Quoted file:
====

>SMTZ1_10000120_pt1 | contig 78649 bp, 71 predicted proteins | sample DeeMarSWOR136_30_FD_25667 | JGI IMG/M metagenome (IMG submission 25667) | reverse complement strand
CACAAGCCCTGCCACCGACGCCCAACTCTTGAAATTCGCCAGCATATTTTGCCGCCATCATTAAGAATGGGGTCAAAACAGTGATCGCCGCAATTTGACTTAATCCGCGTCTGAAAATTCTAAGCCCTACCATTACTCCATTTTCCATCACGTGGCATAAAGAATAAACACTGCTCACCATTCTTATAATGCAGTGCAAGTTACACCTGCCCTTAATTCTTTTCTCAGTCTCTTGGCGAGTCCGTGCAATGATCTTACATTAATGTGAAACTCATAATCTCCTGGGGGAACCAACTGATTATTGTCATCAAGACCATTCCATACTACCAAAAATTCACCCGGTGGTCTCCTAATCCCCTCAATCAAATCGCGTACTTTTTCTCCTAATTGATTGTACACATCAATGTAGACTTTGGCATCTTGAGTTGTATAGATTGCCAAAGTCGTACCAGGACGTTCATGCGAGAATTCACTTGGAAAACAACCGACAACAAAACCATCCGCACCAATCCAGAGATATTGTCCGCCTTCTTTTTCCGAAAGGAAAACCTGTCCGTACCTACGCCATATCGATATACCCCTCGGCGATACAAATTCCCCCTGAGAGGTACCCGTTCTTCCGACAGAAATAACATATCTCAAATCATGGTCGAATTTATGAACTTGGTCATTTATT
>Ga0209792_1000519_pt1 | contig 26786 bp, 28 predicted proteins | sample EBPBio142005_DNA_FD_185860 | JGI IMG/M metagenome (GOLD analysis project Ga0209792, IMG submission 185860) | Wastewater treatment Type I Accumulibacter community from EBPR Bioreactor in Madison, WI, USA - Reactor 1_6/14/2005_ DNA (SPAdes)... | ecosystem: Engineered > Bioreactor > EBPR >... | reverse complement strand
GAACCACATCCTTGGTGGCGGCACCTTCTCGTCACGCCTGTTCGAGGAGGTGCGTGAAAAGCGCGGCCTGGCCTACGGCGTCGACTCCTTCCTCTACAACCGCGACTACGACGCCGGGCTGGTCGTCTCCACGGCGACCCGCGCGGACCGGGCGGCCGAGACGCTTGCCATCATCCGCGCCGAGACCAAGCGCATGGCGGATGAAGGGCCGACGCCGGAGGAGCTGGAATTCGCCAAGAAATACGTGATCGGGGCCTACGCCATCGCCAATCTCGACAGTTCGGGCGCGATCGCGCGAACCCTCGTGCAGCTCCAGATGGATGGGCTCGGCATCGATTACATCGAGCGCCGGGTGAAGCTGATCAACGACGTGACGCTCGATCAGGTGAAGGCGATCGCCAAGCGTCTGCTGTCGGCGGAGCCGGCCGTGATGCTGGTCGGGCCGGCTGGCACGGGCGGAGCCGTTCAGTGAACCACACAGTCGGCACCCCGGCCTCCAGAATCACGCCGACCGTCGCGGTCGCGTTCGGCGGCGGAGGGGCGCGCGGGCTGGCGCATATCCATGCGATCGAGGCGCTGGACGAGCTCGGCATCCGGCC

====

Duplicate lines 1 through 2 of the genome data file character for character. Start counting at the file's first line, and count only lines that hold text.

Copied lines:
>SMTZ1_10000120_pt1 | contig 78649 bp, 71 predicted proteins | sample DeeMarSWOR136_30_FD_25667 | JGI IMG/M metagenome (IMG submission 25667) | reverse complement strand
CACAAGCCCTGCCACCGACGCCCAACTCTTGAAATTCGCCAGCATATTTTGCCGCCATCATTAAGAATGGGGTCAAAACAGTGATCGCCGCAATTTGACTTAATCCGCGTCTGAAAATTCTAAGCCCTACCATTACTCCATTTTCCATCACGTGGCATAAAGAATAAACACTGCTCACCATTCTTATAATGCAGTGCAAGTTACACCTGCCCTTAATTCTTTTCTCAGTCTCTTGGCGAGTCCGTGCAATGATCTTACATTAATGTGAAACTCATAATCTCCTGGGGGAACCAACTGATTATTGTCATCAAGACCATTCCATACTACCAAAAATTCACCCGGTGGTCTCCTAATCCCCTCAATCAAATCGCGTACTTTTTCTCCTAATTGATTGTACACATCAATGTAGACTTTGGCATCTTGAGTTGTATAGATTGCCAAAGTCGTACCAGGACGTTCATGCGAGAATTCACTTGGAAAACAACCGACAACAAAACCATCCGCACCAATCCAGAGATATTGTCCGCCTTCTTTTTCCGAAAGGAAAACCTGTCCGTACCTACGCCATATCGATATACCCCTCGGCGATACAAATTCCCCCTGAGAGGTACCCGTTCTTCCGACAGAAATAACATATCTCAAATCATGGTCGAATTTATGAACTTGGTCATTTATT